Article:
Targeted sanctions pose little threat to these coalitions because they are generally rather trivial and more easily evaded than comprehensive measures. For most targets, the costs are minor compared to the spoils of continued rule or the political issues at stake. Many targeted elites simply don’t have financial or other linkages to Western states – as in Myanmar, for instance, whose generals sourced all the personal services they wanted in Singapore and other Asian states. And of course, since they are targeted precisely because they are powerful, the targets are often able to evade restrictions, by using proxy companies or generating false passports, for instance. Elites are also well placed to displace costs onto the wider population, creating the very collateral damage that ‘smart’ sanctions are supposed to avoid. In Myanmar, for example, targeted ‘cronies’ of the military regime simply lobbied for more business concessions and other scams that imposed higher domestic prices.

Moreover, despite the aura of precision surrounding ‘targeted’ sanctions, targeting is often done extremely crudely. In Myanmar’s case, pages were just torn from the local Yellow Pages and sanctions slapped on business owners – resulting in sanctions being imposed on Western sympathisers or people sharing the target’s name. This has led to legal challenges in the EU. Frankly, smart sanctions are often pretty dumb.

Given all these concerns it’s perhaps unsurprising that even their cheerleaders admit that sanctions – whether comprehensive or targeted – fail two-thirds of the time. Critics say their success rate is closer to five percent.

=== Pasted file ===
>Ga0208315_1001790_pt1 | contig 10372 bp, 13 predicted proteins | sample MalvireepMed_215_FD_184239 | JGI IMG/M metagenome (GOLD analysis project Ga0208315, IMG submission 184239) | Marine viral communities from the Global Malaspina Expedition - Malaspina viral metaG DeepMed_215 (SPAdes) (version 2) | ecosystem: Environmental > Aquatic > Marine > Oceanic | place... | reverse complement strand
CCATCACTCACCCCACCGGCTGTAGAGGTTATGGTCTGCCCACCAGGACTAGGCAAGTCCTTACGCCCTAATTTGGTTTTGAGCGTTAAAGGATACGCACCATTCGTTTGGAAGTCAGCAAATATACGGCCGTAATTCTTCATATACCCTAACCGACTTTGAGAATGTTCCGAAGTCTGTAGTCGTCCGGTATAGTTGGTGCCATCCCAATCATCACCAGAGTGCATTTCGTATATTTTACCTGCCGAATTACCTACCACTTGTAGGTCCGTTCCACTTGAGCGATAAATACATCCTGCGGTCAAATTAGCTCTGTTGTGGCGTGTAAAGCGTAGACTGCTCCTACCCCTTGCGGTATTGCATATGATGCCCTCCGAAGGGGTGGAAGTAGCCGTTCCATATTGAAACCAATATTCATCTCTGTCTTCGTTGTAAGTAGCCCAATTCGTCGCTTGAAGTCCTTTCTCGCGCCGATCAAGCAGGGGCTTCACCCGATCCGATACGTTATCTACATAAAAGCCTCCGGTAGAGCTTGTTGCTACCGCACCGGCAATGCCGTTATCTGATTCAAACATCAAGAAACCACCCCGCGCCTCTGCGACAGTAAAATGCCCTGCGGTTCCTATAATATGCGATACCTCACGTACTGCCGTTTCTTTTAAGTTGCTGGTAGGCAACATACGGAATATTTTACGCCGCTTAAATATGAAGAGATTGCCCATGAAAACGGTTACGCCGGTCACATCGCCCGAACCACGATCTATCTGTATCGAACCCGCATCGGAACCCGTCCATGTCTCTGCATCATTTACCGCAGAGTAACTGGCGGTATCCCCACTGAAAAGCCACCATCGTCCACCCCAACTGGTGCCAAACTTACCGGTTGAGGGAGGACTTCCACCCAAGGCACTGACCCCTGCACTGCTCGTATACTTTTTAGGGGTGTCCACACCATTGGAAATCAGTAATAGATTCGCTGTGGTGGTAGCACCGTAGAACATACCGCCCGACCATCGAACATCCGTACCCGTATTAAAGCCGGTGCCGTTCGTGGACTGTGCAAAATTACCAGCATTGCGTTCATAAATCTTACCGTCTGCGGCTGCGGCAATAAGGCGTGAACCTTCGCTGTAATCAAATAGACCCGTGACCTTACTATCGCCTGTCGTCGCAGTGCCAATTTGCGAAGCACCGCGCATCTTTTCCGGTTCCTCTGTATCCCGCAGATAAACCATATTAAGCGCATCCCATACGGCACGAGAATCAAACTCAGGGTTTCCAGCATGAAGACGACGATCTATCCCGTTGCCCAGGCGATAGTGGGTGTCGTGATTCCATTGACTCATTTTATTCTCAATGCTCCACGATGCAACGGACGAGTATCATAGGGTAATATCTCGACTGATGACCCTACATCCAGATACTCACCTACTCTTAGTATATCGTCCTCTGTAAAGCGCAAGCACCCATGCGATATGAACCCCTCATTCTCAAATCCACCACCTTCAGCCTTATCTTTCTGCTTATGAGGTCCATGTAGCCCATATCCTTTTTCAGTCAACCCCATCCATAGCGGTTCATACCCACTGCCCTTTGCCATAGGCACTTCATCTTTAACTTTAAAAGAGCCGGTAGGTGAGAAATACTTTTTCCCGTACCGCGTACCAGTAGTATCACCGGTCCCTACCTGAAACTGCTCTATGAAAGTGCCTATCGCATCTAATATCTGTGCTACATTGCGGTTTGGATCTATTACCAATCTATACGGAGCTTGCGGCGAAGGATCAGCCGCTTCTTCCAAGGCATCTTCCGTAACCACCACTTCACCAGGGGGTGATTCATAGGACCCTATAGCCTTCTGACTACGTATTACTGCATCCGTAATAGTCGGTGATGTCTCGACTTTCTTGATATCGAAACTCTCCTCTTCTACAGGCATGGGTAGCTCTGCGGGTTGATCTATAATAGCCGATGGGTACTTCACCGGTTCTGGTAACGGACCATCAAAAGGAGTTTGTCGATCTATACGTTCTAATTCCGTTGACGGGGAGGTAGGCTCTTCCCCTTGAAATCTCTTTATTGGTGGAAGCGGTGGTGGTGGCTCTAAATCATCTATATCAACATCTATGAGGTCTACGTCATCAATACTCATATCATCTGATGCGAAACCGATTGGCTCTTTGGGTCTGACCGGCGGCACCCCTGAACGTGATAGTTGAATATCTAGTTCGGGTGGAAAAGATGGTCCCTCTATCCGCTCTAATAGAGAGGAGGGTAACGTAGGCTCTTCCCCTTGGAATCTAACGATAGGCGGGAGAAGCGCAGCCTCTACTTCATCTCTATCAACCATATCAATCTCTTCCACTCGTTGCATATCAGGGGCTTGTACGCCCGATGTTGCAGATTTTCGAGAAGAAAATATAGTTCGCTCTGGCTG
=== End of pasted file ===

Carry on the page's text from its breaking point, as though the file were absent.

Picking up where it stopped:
Clearly, what’s needed is a far more modest assessment of our very limited capacities to engineer social and political outcomes in other states – a lesson underscored by the failure of other forms of intervention, like statebuilding operations. If we are to continue using sanctions, we need far more serious assessments of target societies and far more sophisticated models of regime dynamics. We need to study the coalitions underpinning regimes and those supporting alternatives, and consider how sanctions will impact these different groups and the struggles between them. We need to tell plausible causal stories about how imposing economic gain is likely to lead to the concessions sought – about the mechanisms by which sanctions are supposed to ‘work’. And we need to monitor sanctions to see if these mechanisms are being triggered and amend them accordingly.

These basic tasks are, astonishingly, not undertaken by any state or international organisation currently imposing sanctions. Sanctions are thus being imposed on a wish and a prayer – in the vague hope that, somehow, they will translate into the outcomes sought. Given the real and often severe damage inflicted on target states and societies, that is highly irresponsible, frequently counter-productive and, for a policy often justified with appeals to morality, decidedly unethical.

Image credit: Fence Barbed Wire Clouds Gainesville B&W by cdsessums. CC BY-SA 2.0 via Flickr.